When we asked for walking directions to the La Jolla Aquarium, more properly known as the Birch Aquarium at Scripps, the receptionists at our hotel, the Grande Colonial, were quite amazed. It’s a long way, they said. But we like walking, so off we set. It’s almost three miles to the Birch Aquarium from downtown La Jolla, and it took us almost an hour. In a way the receptionists are right - there’s a stretch along Prospect that’s busy with traffic and we were glad to get past that, but if we hadn’t walked we wouldn’t have seen the parts of La Jolla on the far side of La Jolla Bay. There was a whole relaxed beach scene going on there which seemed a contrast to the more toney downtown.
All Photos (c) Donna Dailey
Most people, though, will probably want to drive to the aquarium, and there’s plenty of parking as it’s one of La Jolla’s most popular sites. It isn’t a huge aquarium, like the one in Monterey, but there’s lots to see and enjoy there. Outside the entrance to welcome you are some striking statues of whales leaping out of the water, and inside the Galleria, where the ticket desk is, acts as hub with most of the other areas radiating off it. We turned right, into the Hall of Fishes.
Inside the entrance was the first fun thing of the day, as a big display machine lets you listen to - and try to mimic - the sounds of various whales. Can you sing like a humpback, or ping like a gray whale are just two of the challenges you’re set. If you can drag yourself away from the whale music, the Hall of Fishes awaits. It isn’t a hall, though, it’s a long and winding corridor, where colorful fishes, creepy moon jellies, and nasty-looking sea nettles all hang out. There are tanks on both sides, and the corridor is wide enough for it not to seem too crowded. In here is the impressive 70,000-gallon kelp forest tank, with its own Live KelpCam.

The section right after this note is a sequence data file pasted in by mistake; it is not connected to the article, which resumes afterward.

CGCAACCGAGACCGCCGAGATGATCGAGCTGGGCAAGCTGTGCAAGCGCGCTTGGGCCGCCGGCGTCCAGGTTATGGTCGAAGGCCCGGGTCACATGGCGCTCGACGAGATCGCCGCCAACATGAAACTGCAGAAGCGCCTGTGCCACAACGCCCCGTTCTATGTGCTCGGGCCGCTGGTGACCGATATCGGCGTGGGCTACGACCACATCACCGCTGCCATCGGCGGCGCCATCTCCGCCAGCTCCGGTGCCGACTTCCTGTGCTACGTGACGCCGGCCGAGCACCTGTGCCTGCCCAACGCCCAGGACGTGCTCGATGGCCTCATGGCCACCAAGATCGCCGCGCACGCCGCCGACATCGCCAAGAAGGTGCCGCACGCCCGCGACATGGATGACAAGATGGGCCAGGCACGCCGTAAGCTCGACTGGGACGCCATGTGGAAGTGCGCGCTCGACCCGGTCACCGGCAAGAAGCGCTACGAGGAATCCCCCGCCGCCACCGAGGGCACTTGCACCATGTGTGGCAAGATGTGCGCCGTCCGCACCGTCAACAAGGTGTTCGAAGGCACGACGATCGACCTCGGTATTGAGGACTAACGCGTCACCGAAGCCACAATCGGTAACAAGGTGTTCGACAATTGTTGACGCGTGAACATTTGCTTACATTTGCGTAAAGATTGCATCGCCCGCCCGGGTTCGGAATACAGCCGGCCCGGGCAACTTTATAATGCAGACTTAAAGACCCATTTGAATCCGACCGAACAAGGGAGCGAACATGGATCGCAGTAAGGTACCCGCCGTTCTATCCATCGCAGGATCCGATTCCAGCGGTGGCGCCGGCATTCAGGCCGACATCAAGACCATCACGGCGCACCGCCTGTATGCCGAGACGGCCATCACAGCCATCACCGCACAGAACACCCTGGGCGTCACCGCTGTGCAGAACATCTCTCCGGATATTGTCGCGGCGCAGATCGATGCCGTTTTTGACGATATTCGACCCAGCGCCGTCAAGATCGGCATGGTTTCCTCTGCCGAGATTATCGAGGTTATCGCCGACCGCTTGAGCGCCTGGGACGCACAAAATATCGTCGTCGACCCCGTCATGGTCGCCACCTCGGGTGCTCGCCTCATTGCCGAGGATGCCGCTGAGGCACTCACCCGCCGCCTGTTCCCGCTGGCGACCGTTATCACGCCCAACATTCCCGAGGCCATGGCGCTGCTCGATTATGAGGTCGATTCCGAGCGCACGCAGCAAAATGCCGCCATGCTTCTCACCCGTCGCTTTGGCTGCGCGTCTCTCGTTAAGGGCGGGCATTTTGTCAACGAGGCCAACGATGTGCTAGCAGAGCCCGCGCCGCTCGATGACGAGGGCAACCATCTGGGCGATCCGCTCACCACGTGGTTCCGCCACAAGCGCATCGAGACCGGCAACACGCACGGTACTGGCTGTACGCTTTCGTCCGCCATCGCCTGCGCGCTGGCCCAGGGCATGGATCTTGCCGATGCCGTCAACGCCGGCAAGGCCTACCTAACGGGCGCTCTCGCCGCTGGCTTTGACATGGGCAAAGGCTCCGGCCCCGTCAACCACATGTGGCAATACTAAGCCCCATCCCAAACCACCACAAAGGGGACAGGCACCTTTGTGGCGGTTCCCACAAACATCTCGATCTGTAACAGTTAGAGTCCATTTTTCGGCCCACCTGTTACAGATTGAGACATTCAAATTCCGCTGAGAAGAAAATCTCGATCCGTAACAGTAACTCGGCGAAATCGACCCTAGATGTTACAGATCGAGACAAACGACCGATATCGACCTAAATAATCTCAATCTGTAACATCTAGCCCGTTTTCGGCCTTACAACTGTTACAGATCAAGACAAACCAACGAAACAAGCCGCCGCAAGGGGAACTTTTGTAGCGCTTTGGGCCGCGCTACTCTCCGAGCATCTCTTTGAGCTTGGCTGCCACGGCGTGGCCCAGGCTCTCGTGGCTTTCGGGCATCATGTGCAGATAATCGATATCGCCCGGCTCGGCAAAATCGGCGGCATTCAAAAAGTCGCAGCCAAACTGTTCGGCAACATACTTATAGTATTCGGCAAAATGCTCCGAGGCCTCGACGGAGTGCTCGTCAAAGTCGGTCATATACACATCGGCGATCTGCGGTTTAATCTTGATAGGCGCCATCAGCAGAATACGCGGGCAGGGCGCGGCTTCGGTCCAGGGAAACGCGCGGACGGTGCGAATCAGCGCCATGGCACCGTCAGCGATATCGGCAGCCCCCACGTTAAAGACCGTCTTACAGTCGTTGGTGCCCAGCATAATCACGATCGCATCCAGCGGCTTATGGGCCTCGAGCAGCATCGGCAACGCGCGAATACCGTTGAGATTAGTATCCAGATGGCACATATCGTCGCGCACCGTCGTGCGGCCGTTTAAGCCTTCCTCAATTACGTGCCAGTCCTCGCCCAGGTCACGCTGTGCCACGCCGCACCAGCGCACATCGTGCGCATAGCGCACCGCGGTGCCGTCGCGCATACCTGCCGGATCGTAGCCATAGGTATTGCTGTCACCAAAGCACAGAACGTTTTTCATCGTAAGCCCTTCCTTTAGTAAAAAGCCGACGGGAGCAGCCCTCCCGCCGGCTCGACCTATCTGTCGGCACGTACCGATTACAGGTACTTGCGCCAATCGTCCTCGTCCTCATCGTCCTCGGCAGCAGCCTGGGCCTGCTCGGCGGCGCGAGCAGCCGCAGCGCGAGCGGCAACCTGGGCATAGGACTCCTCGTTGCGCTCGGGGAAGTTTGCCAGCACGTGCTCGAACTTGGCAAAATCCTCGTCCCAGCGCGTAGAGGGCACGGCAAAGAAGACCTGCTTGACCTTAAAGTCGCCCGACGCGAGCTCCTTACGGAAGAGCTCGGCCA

To the left of the Galleria is the Explorers’ Gallery, which shows the more serious side of the aquarium’s activities. The aquarium is the public face of the Scripps Institution of Oceanography at the University of California, San Diego, one of the oldest and biggest oceanographic research institutes in the world. In this gallery you get to see some of the work that they do. When we visited we saw tanks of tiny seahorses, the result of their captive breeding program, and fascinating leafy seadragons.
Also off the central Galleria is the entrance to the Tide Pool Plaza, where you can get your hands wet and touch some of the sea creatures, hear talks by docents, get a good view back to La Jolla, and maybe even see some whales at the right time of year.
Another major exhibit now is called Boundless Energy, all about how we can harness the power of the wind, sun, and waves. This was still being put together when we visited, but it’s now fully open and sounds fascinating. We did, of course, visit the big gift shop, before walking back to our hotel and uncovering more of La Jolla’s charming secrets on the way.
Our slideshow of just a few of the aquarium's highlights
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